If they don’t find you handy, you’d better learn

by Mr. Sheehy

Before we bought our home, the building inspector told us we should fix the drain pipe running out of the washing machine, because it was angled incorrectly. “Okay,” we thought. “That doesn’t seem like we should be calling a plumber for that.” But what are we supposed to do about it? When I see a drip I instinctually call a landlord. Fixing a drain – that part under the sink that runs into the mysterious recesses behind the wall – seems beyond me. And so we asked a friend, who saw the job and declared it so simple that he bought the pieces himself and came over tonight to fix it during the ten minutes before dinner, while we griddled a few pancakes.

What was the magic tool for the job? A hacksaw. And as I watched him to learn how it was done, I discovered that this work was about as delicate and complex as cutting down a Christmas tree.

The more we have people over to work on our house, the more I realize how people get drawn into being their own home-repair workers. Why would I pay someone to cut a chunk of PVC pipe with a saw and glue on a new connector piece – a series of steps less complex than the Construx I played with as a kid?

And so now I’m tempted to tackle the garage door’s broken spring, the “I only stay closed and you have to keep your toe on me to keep the water going down” drain in the bath tub, and the garbage disposal’s leaky something or other (I haven’t figured that one out yet). They’re all small projects, and I know they should be no big deal – and they are no big deal to most people, but one must remember that this comes from the guy who vowed to call someone else to do it, becuase he’d rather spend his life reading good books than tinkering on a house.

But reading good books doesn’t pay like it did in my dreams, and now I’ve reconsidered. Plus, I am inspired by the simplicity of the endeavor. The home-fix-it guy’s strategy is this simple: “Open ‘er up, and remember how you did it, so you can put it back together.” Of course, even that simplicity is more complex than it appears. It’s that part about putting it back together I’m not so good at – like the bicycle I opened up and cleaned one time. A week after disassembling it, I carried a clean wheel, an open hub, and a pile of ball bearings to the shop and paid to have someone else put it back together.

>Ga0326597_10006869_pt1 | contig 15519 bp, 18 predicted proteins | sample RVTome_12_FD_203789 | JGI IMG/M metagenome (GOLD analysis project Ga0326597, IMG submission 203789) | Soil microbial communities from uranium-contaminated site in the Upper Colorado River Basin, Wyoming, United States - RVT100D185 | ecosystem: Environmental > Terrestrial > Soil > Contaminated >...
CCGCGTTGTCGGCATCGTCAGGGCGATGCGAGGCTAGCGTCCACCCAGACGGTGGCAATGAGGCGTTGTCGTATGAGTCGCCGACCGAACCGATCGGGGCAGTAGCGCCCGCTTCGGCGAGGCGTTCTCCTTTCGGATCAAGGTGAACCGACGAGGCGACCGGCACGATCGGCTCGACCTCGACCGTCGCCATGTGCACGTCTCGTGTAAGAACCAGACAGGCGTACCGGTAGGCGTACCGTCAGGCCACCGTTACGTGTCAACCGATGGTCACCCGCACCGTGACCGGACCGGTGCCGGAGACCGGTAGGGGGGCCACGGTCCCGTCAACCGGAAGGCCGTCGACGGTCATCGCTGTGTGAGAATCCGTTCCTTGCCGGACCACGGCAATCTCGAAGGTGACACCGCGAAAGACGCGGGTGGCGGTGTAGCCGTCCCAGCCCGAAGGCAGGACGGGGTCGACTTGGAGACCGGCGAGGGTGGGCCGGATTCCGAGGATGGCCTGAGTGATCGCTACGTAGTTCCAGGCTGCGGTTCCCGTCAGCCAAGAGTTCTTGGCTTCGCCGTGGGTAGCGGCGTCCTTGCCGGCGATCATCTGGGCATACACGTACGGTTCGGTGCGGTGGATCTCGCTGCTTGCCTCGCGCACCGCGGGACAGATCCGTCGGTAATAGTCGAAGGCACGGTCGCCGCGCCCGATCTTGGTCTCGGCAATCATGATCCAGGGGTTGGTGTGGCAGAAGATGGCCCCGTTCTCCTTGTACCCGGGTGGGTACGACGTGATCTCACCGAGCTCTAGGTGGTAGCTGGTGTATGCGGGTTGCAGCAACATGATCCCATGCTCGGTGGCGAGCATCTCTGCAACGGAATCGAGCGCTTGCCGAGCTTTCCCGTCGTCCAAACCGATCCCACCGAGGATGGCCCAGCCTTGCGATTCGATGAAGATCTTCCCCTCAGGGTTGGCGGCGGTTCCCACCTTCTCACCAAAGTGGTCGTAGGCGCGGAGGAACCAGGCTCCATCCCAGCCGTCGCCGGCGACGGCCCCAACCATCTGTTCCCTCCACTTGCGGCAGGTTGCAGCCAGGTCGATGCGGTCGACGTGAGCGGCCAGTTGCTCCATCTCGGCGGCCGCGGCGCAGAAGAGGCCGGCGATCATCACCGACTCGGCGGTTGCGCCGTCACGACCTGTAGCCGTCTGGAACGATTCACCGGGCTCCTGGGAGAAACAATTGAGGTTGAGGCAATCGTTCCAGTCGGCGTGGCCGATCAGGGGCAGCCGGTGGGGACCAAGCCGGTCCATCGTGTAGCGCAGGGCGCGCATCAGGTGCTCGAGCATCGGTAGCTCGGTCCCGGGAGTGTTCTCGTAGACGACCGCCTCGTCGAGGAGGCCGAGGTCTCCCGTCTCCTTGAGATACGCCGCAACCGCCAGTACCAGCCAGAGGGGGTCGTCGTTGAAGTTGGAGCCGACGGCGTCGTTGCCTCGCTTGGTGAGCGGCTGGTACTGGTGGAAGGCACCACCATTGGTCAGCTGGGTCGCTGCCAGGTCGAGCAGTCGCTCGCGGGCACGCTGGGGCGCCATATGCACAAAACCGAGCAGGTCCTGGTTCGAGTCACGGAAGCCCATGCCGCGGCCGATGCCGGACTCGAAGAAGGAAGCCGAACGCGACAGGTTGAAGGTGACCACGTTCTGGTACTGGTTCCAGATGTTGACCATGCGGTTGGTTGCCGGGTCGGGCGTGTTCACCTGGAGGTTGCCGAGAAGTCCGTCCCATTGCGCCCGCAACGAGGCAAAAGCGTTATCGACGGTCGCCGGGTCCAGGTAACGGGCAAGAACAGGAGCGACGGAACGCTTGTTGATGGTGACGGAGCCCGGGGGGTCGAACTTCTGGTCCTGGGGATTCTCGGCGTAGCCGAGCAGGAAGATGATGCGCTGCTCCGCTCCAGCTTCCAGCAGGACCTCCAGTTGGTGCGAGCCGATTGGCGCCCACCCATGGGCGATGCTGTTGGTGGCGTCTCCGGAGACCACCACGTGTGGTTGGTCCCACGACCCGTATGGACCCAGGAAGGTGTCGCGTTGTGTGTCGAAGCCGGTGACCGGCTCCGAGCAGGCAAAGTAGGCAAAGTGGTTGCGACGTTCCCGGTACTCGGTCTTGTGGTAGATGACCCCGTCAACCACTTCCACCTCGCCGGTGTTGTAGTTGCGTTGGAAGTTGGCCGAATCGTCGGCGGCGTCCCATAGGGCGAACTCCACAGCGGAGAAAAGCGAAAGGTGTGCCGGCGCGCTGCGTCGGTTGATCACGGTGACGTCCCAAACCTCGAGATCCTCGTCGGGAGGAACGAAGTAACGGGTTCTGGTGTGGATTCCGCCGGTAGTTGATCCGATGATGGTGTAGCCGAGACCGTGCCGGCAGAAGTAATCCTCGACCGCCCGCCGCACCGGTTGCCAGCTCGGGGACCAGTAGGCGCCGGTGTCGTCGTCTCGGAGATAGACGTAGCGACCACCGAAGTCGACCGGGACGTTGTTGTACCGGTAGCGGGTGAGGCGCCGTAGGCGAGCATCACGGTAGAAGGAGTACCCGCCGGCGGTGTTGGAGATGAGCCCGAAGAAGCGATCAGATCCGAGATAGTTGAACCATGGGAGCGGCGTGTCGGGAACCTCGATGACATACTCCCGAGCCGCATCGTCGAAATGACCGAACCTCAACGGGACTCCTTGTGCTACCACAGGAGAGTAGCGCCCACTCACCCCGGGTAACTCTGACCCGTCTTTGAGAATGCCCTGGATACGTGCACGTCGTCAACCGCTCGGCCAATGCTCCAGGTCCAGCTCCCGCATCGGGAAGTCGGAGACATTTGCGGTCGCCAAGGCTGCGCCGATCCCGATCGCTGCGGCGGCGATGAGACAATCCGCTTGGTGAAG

In the end, to gain the inspiration I need, I look to my examples – my children and my students. There’s Ellen, no clue exactly how the world turns or how large the universe is, explaining to our dinner guests that “It got dark! And now the sun is out for the people on the other side!” She doesn’t understand it all, but she’s Child laboreager to test out and share what she does know. And of course, Annie is the same way, willing to tackle any step we let her come near, bounding up or down at full speed, and then turning to head the other direction as soon as one is achieved.

My students are the same way, opening up a blog or a computer application and firing away without fear. They encounter frustration and often declare how much they hate computers, but they do not quit, and they do not put the laptops back on the shelf. They plug away and get it right, eventually.

And so, I suppose, will I. Eventually, after a few years of cloudy understanding about piping and home ownership, where I feel I’ve achieved a great feat of handyman activity by installing a doorstop, I may not tense with frustration at the sound of a drip.


Image Citation:

Original image: ‘Construx helicopter – The innards‘ by: Jeremy Stanley

Original image: ‘over and over again‘ by: scott